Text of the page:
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Claude DEBUSSY (1862-1918)
String Quartet in g minor, Op.10 (1893) [25:27]
Maurice RAVEL (1875-1937)
String Quartet in F (1903) [27:57]
Jerusalem Quartet [Alexander Pavlovsky, Sergei Bresler (violin), Ori Kam (viola), Kyril Zlotnikov (cello)]
rec. 18-22 April 2017, Markus Sittikus Hall, Hohenems, Austria. DDD.
Reviewed as 24/96 download with pdf booklet from eclassical.com.
HARMONIA MUNDI HMM902304 [53:24]

I almost passed this by despite the eye-catching Debussy-centenary-themed cover: after all, there are many very fine recordings of these two quartets, together (mostly) or separately. From 50+ years ago, the Supraphon pairing from the Vlach Quartet, which I bought the morning after hearing the Ravel on a beautiful Summer evening in the Holywell Music Rooms in Oxford, remains my benchmark. It’s available for download or streaming only, but it can obtained for as little as 3.19 and, though labelled ‘archive’, it’s not to be written off even sound-wise.

To quote what I wrote in Autumn 2017/1, I’m pleased to see that it retains its magic – a pair of ripe and fulsome accounts, blending power and sensitivity, and it has remained hitherto my version of choice, still sounding well in digital form, alongside more recent versions such as that from the Belcea Quartet (Warner – download only), the Takcs Quartet (Hyperion, Debussy with Franck Piano Quintet), Quatuor bne (Erato), the Dante Quartet (Hyperion) and the Talich Quartet (La Dolce Volta).

I was about to write that the one snag is that the Supraphon offers short value, with just the two quartets, but the new Harmonia Mundi is no more generous. Nor is the 2012 Talich Quartet recording, which I also reviewed in Autumn 2017/1 and liked despite the irrelevant toy dog on the cover (La Dolce Volta LDV08). The Alpha release of these two quartets from the Quatuor van Kijk does add a short filler (reviewed alongside the Talich recording), but the performances fall a little – not too far – short of the ideal. Stuart Sillitoe mentions several other very fine recordings in his review.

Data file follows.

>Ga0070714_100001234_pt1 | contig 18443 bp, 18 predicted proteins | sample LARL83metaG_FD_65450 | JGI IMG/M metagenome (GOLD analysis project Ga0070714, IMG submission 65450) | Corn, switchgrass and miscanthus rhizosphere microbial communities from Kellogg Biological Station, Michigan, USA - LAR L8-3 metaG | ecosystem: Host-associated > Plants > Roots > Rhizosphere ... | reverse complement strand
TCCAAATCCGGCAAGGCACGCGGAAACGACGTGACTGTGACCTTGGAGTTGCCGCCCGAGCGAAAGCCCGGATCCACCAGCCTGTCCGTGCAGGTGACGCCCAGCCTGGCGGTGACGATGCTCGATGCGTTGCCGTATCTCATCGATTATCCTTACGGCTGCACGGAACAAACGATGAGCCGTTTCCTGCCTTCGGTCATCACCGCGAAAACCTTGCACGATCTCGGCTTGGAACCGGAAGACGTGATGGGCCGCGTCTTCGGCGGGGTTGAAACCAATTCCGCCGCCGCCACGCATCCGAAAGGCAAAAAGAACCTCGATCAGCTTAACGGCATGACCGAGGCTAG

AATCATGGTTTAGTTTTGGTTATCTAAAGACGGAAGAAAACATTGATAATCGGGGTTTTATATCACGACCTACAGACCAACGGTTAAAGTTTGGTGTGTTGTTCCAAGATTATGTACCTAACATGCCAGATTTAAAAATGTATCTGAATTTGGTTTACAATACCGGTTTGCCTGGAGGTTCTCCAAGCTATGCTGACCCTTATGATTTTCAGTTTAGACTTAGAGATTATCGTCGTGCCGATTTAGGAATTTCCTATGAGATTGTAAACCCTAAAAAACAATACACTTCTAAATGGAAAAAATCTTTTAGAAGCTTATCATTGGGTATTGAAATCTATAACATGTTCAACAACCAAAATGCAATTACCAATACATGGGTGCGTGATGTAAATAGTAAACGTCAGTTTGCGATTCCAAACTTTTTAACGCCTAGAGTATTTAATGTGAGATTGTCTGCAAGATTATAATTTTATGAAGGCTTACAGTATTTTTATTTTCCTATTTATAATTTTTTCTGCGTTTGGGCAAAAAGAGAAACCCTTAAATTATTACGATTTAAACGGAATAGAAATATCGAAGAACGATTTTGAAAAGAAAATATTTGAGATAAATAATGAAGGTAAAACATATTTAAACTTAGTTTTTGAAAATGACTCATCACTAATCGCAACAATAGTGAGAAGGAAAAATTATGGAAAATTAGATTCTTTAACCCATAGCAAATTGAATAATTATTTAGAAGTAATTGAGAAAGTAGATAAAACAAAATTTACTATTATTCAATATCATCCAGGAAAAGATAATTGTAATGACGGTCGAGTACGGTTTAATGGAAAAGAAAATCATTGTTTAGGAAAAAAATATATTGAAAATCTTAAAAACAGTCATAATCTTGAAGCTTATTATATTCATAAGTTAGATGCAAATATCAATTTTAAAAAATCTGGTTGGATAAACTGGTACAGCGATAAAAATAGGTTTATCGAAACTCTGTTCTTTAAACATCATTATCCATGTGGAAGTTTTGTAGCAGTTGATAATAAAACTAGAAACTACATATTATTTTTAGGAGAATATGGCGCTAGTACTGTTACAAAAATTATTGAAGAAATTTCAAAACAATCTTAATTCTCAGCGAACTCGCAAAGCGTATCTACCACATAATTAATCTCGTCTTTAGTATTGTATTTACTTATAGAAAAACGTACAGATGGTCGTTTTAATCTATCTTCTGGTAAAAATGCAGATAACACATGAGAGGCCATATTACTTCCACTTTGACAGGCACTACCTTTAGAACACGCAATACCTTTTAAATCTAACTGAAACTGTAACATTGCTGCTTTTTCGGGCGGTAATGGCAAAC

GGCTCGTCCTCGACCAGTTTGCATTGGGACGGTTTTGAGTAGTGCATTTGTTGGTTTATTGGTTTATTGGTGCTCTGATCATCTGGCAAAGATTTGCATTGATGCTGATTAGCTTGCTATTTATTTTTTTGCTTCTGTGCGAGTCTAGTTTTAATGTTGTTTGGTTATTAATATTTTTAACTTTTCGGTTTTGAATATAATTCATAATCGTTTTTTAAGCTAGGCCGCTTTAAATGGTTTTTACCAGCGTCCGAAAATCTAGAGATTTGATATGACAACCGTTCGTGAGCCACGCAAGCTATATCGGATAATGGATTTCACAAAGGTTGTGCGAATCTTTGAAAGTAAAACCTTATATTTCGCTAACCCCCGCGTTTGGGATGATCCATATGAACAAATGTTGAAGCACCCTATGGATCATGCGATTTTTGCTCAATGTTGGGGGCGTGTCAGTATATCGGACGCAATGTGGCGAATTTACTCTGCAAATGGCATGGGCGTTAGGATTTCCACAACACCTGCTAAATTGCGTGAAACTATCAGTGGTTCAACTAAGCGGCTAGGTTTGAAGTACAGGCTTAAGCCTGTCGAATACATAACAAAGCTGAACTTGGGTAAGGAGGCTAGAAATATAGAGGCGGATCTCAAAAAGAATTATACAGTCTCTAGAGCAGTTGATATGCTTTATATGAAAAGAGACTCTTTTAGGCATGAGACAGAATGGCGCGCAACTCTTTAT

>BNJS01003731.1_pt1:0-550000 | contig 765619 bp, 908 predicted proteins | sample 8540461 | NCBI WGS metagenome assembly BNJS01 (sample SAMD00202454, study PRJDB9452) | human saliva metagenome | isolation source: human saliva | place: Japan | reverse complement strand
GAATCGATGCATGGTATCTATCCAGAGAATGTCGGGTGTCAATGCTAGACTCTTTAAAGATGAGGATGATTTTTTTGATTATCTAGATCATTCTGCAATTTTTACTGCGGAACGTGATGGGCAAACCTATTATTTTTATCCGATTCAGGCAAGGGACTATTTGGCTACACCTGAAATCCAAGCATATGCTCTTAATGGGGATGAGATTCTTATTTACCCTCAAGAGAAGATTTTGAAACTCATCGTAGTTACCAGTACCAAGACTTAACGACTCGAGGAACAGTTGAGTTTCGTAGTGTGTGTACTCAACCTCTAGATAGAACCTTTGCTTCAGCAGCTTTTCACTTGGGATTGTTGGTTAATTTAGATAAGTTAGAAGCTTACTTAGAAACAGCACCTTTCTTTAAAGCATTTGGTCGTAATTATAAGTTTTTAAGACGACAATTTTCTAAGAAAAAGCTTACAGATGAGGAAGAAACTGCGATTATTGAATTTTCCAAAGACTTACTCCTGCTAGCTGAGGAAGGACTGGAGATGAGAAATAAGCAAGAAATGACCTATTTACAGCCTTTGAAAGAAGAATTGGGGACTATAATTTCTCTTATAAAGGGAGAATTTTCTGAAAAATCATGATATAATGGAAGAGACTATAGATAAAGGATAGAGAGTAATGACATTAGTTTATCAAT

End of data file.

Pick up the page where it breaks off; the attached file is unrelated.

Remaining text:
Having come belatedly to this new recording, I find it the equal of the others which I know, effectively recapturing the magic of that Summer evening in the 1960s, albeit that I listened in less ideal conditions in the hot July of this year. I’m not surprised to see as I tie up this review that Presto have made it their recording of the week and that the BBC Music Magazine singled it out as their choice of the month.

It’s all too easy to impress listeners with dreamy ‘impressionist’ performances of these quartets; the original LP sleeve of the Vlach Quartet recording even encouraged that expectation with a fuzzy out-of-focus black-and-white depiction of men in top hats. The best performances, however, combine lyricism and strength and that’s true of the Vlach and Talich recordings and of the new Harmonia Mundi, which even matches the words which I’ve written above about the Vlach recording. I’m not even sure that I share Stuart Sillitoe’s preference for this performance of the Ravel; others have called it the other way, but for my money both are very fine.

The Supraphon is now showing its age, though by less than I expected, but the new recording is very good indeed, especially as heard in 24/96 download guise, the only way to obtain better-than-CD quality now that Harmonia Mundi no longer offer SACD. As an introductory bargain, the 24-bit is available for the same price as 16-bit from eclassical.com, a reasonable $13.35. Their Talich download costs $13.51 (16-bit) or $16.21 (24-bit). UK purchasers may be able to find the Harmonia Mundi, but not the Dolce Volta, less expensively, especially after the initial period expires.

Prospective collectors now have an embarrassment of riches to choose from. Pushed to make my Desert Island choice, the new recording from the Jerusalem Quartet might well be it, but I’d also want that Vlach download – and not just for sentimental reasons.

Brian Wilson

Previous review: Stuart Sillitoe

 




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